Under the CPEC, as a comprehensive development programme, some major projects for developing physical infrastructure are envisaged like the 2,700 kilometre highway stretching from Kashgar to Gwadar through Khunjrab, railways links for freight trains between Gwadar and Khunjrab linking to China and having possible regional connectivity with Afghanistan, Iran and India and the Karachi-Lahore motorway. The revival and extension of the Karakoram Highway (which was started in 1959 and completed in 1979) linking Xinjiang with Gilgit-Baltistan and Khyber Pakhtunkhwa also forms the part of the CPEC. It also plans to establish several economic zones along the corridor. Under the aegis of CPEC, an Energy Planning Working Group has been established which is expected to undertake fast-track implementation of power projects of 21,690 Mega Watts.

So far as the geography of the CPEC is concerned, it is divided into eastern and western alignments. The latter was the original alignment which has been deferred until the eastern alignment of the corridor is completed. Security is the major reason for this change in priorities. The eastern alignment will run through only a few areas of Balochistan and Khyber Pakhtunkhwa. Thus the route will largely be passing through the Punjab which evoked sharp and acerbic response from the leaders of these provinces.

Gwadar being a point of origin, the route travels parallel to the Makran Coastal Highway towards Karachi and after passing through parts of Eastern Sindh and southern, central and northern regions of Punjab, it reaches Islamabad. Then it pervades through the peaceful districts of Haripur, Abbottabad, Mansehra and Muzaffarabad and reaches Khunjrab after passing through Diamer and Gilgit. It also stretches to Jalalabad in Afghanistan but that for now does not concern us. It also envisages connectivity with India through Khokhrapar-Zero Point link and the Wagah border, Lahore.  The Western alignment on the other hand will run through some eastern and southern districts of Balochistan like Khuzdar and Dera Bugti, and a few districts of South Punjab to reach Dera Ismail Khan, stretching up to Islamabad and Abbottabad and from there onwards, conjoining the eastern route.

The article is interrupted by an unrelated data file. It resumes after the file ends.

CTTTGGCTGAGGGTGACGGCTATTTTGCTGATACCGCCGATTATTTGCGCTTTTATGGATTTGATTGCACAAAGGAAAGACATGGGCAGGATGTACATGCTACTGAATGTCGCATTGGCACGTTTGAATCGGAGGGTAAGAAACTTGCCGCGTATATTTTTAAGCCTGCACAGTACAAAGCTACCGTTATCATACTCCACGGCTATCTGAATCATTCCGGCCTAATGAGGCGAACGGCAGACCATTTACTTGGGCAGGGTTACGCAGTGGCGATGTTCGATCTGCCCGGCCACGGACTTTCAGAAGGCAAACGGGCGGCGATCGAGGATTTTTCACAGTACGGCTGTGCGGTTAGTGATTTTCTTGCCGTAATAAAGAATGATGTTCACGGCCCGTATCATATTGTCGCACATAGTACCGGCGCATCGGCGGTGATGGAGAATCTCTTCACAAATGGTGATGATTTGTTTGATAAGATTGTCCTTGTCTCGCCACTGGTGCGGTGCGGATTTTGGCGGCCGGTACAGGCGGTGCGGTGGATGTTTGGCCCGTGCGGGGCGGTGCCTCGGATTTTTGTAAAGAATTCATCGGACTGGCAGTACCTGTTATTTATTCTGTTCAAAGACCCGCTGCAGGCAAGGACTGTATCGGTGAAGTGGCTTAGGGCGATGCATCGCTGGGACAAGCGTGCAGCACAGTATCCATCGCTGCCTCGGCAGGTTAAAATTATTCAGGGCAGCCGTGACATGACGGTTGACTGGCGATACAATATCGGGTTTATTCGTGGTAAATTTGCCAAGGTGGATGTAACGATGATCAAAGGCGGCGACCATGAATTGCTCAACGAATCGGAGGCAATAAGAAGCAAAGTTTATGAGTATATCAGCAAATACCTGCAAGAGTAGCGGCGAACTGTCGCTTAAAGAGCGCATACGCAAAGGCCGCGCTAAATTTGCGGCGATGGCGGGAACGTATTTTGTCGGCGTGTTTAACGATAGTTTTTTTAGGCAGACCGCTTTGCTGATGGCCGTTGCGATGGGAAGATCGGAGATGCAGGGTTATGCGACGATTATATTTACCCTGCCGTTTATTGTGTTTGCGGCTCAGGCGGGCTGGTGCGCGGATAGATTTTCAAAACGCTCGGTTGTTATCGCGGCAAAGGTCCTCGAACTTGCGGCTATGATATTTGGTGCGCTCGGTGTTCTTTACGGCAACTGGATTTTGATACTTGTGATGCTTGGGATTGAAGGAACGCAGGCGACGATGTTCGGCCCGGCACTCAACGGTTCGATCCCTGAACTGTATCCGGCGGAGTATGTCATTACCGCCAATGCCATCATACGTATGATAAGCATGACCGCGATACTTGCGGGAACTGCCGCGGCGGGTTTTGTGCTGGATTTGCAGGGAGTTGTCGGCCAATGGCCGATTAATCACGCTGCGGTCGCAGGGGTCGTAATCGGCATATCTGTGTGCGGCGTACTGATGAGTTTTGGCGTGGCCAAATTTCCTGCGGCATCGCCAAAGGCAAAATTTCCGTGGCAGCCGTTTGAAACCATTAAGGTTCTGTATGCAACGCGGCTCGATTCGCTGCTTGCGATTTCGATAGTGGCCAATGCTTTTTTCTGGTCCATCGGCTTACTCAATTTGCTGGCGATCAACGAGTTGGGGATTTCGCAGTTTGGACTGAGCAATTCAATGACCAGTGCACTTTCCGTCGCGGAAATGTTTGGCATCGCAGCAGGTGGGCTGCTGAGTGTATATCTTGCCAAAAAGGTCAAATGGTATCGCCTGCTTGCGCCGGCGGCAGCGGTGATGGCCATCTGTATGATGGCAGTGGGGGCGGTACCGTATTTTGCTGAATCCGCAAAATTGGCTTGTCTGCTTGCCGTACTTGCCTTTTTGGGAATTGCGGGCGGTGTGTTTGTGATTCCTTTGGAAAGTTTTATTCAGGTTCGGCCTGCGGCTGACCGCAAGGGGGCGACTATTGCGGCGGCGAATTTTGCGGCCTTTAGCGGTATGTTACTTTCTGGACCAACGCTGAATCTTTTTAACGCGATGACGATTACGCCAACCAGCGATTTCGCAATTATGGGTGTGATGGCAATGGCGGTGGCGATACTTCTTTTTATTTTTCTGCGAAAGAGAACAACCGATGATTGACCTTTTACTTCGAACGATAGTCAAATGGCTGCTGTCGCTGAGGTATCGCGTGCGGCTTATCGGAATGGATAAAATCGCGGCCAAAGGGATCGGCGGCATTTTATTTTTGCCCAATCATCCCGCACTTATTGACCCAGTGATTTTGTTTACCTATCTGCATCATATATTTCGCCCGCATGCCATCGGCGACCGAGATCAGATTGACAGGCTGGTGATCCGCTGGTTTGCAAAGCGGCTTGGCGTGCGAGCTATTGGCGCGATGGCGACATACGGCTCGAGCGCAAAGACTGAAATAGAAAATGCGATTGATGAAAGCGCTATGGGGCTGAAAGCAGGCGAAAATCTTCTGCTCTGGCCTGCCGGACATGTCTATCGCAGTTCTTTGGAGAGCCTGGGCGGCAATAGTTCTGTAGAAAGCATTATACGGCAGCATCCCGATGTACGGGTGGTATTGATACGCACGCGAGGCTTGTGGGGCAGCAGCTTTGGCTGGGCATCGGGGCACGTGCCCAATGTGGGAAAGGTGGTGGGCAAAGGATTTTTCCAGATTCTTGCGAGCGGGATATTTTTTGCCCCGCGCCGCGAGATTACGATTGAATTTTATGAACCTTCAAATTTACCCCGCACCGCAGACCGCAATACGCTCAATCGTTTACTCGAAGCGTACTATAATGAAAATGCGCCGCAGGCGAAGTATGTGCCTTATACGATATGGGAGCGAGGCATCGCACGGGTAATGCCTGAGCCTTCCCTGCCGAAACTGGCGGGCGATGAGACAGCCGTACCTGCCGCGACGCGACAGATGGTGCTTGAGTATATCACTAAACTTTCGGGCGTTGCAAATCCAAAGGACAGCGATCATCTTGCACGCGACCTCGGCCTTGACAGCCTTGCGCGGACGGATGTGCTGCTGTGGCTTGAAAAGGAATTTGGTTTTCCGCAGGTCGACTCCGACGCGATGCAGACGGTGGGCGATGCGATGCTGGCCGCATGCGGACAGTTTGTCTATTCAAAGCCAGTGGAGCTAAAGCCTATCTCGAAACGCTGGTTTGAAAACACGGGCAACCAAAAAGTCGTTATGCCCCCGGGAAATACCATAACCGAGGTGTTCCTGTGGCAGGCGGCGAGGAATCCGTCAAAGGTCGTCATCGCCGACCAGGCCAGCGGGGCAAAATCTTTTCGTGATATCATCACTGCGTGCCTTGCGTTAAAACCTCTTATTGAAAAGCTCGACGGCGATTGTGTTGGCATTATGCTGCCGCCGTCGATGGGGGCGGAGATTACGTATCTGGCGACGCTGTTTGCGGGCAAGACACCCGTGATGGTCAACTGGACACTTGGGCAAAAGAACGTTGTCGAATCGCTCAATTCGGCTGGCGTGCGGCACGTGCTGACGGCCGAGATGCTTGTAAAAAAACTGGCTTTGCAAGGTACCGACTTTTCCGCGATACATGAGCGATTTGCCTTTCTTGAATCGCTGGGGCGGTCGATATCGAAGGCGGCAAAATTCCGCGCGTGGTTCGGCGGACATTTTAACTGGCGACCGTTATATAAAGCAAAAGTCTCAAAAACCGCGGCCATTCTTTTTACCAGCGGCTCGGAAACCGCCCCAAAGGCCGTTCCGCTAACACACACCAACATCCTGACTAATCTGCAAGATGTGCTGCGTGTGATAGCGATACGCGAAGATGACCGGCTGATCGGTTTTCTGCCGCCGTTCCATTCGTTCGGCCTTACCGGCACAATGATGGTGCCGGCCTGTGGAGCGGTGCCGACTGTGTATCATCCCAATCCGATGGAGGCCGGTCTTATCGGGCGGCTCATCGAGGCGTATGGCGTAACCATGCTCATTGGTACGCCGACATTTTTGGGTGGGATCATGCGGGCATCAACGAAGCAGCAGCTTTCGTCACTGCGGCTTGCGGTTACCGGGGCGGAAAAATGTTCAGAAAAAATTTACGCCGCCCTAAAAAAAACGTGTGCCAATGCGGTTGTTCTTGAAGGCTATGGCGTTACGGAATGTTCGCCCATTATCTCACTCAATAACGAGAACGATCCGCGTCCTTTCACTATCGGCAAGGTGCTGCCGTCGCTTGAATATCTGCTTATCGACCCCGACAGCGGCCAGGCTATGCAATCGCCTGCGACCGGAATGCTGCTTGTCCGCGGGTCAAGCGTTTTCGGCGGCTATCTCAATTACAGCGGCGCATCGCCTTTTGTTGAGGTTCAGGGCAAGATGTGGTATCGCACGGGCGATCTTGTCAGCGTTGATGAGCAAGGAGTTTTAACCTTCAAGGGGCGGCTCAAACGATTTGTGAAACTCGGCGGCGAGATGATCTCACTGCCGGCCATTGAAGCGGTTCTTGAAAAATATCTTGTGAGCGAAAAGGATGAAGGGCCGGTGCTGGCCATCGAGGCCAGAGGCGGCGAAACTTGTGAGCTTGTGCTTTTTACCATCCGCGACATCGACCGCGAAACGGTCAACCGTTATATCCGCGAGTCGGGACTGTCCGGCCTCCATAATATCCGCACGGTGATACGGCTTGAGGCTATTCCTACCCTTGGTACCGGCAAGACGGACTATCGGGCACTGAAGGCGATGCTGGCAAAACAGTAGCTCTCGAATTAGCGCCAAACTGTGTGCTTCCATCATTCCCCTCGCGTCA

Despite what the state functionaries are asserting with all the eloquence at their command, Pakistan is far from a politically stable country. Religious extremism and xenophobia of the religious zealots, which are not in short supply in Pakistan, will make things extremely daunting for Pakistani state as well as for the China.

(to be continued)